Quantitative proteomics approaches using stable isotopes are well-known and used in many labs nowadays. More recently, high resolution quantitative approaches are reported that rely on LC-MS quantitation of peptide concentrations by comparing peak intensities between multiple runs obtained by continuous detection in MS mode. Characteristic of these comparative LC-MS procedures is that they do not rely on the use of stable isotopes; therefore the procedure is often referred to as label-free LC-MS. In order to compare at comprehensive scale peak intensity data in multiple LC-MS datasets, dedicated software is required for detection, matching and alignment of peaks. The high accuracy in quantitative determination of peptide abundancies provides an impressive level of detail. This approach also requires an experimental set-up where quantitative aspects of protein extraction and reproducible separation conditions need to be well controlled. In this paper we will provide insight in the critical parameters that affect the quality of the results and list an overview of the most recent software packages that are available for this procedure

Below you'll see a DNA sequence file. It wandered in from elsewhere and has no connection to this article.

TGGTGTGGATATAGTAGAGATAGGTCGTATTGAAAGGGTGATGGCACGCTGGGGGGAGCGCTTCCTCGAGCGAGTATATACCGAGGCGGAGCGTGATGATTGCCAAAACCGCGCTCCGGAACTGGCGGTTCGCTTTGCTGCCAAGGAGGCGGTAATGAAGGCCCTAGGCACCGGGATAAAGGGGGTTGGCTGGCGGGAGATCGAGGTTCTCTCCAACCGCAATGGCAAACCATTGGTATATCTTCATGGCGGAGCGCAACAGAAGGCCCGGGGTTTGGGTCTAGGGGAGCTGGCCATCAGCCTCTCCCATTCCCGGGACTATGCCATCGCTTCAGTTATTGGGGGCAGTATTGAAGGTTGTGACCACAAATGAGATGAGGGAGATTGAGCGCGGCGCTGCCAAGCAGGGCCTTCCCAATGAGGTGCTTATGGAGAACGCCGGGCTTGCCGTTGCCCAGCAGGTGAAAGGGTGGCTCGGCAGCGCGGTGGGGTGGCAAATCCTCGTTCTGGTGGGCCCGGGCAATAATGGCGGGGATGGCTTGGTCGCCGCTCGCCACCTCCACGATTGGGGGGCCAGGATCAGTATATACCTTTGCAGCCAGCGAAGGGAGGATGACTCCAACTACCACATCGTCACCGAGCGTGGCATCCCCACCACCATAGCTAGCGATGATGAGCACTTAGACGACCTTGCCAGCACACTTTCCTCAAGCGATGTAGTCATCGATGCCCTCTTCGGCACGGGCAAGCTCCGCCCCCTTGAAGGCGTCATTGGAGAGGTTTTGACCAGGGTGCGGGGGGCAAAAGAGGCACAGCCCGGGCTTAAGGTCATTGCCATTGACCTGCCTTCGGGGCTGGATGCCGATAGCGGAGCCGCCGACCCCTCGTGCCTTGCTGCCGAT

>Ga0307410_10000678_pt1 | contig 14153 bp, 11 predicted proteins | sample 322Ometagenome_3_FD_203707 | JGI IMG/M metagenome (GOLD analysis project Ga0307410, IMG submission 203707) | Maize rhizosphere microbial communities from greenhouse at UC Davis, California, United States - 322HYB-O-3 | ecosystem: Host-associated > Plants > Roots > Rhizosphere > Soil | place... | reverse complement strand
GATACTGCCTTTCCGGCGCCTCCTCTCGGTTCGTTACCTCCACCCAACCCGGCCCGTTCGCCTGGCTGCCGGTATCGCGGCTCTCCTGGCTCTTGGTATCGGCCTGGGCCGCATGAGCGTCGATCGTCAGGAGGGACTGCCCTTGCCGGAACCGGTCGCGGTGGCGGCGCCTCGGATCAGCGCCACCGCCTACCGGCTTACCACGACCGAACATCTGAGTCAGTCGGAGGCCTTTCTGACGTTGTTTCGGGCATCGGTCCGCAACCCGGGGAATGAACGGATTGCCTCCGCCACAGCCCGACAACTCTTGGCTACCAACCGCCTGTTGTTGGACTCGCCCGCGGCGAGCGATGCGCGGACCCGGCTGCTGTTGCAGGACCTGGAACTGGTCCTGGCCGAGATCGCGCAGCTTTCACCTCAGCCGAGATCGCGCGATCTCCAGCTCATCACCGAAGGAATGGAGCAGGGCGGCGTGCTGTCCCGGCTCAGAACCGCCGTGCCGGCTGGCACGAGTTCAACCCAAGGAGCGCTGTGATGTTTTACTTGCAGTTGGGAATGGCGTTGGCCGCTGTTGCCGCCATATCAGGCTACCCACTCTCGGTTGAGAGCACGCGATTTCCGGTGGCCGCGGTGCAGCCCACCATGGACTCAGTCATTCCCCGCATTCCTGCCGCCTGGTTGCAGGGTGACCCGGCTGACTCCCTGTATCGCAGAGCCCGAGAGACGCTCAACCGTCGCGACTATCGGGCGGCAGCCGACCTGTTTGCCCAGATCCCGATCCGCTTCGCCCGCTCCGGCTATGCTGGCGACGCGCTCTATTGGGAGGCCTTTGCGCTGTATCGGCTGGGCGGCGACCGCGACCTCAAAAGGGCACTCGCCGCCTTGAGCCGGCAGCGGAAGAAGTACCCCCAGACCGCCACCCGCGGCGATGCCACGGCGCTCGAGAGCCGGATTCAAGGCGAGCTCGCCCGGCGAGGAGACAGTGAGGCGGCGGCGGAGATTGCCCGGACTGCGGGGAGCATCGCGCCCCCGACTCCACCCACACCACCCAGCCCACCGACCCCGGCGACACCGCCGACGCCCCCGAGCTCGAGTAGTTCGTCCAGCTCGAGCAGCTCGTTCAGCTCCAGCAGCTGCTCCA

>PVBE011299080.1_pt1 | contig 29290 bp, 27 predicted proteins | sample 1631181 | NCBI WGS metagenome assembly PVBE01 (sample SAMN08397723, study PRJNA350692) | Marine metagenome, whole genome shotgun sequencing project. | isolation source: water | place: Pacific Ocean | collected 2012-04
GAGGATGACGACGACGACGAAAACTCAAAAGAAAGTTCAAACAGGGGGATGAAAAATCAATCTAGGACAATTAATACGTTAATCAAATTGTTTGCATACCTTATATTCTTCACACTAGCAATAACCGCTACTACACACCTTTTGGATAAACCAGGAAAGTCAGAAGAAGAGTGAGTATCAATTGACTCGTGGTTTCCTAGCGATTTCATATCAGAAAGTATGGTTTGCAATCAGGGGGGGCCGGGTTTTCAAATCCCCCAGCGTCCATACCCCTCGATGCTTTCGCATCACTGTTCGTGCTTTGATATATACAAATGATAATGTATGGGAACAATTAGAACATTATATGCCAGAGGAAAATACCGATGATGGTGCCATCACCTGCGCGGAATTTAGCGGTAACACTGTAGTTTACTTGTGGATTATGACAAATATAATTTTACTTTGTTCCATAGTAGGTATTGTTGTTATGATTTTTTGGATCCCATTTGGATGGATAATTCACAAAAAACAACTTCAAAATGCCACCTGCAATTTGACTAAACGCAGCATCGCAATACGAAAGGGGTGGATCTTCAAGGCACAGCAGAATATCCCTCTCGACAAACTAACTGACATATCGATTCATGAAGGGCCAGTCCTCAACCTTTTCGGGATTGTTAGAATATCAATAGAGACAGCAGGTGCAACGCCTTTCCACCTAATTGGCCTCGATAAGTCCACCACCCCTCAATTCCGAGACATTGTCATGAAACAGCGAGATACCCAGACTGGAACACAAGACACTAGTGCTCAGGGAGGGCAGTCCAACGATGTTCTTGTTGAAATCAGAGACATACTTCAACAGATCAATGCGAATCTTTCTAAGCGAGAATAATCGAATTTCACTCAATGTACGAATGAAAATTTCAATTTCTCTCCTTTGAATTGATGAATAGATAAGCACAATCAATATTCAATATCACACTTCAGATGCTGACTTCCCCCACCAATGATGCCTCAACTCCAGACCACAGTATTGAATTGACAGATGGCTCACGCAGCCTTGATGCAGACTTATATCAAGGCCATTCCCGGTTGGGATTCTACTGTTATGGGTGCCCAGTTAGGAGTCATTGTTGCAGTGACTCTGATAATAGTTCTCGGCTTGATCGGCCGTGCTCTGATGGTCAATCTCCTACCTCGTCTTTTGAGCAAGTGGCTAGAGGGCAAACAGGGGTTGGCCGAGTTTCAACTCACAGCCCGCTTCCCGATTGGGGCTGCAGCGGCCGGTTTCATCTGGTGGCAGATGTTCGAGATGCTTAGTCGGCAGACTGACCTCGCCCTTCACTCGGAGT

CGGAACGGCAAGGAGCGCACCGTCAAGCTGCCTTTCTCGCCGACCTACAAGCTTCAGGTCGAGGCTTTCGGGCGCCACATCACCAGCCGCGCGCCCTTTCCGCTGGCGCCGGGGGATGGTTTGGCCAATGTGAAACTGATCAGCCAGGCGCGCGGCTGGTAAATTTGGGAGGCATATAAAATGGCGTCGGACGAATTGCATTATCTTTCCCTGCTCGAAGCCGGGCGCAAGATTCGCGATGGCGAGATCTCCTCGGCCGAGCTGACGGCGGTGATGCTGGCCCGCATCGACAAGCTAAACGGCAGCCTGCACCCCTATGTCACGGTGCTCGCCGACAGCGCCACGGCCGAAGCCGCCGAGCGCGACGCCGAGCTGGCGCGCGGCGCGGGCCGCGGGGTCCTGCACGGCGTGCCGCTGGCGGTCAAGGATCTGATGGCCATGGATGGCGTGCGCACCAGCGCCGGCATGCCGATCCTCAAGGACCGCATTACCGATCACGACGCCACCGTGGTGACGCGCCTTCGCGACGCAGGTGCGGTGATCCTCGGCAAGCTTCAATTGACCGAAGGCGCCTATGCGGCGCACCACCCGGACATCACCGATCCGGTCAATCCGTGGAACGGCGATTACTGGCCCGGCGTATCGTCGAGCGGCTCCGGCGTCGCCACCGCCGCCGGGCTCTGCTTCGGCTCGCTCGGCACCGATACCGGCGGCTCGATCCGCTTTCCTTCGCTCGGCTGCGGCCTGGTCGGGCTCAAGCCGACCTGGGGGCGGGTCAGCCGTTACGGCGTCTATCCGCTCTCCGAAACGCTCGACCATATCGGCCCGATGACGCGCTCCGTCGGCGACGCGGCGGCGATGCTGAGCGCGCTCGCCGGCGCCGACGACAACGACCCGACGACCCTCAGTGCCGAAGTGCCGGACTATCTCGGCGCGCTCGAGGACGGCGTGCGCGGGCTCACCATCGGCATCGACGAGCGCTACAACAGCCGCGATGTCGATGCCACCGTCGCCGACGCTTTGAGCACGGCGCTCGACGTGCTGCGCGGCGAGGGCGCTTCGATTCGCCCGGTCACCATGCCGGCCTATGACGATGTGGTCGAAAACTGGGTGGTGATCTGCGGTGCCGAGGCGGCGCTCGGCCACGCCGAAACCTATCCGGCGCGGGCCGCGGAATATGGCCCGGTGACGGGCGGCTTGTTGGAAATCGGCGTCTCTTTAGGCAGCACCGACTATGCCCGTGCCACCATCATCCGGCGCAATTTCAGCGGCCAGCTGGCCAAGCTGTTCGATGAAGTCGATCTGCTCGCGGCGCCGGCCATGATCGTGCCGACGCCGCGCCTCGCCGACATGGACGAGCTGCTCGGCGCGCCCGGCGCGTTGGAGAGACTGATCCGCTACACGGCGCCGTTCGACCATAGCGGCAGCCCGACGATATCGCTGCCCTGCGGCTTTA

A novel approach for nontargeted data analysis for metabolomics : large-scale profiling of tomato fruit volatiles
Tikunov, Y.M. ; Lommen, A. ; Vos, C.H. de; Verhoeven, H.A. ; Bino, R.J. ; Hall, R.D. ; Bovy, A.G. - \ 2005
Plant Physiology 139 (2005)3. - ISSN 0032-0889 - p. 1125 - 1137.
solid-phase microextraction - chromatography-mass spectrometry - plant functional genomics - gas-chromatography - methyl salicylate - flavor volatiles - chemometric analysis - rapid analysis - identification - organization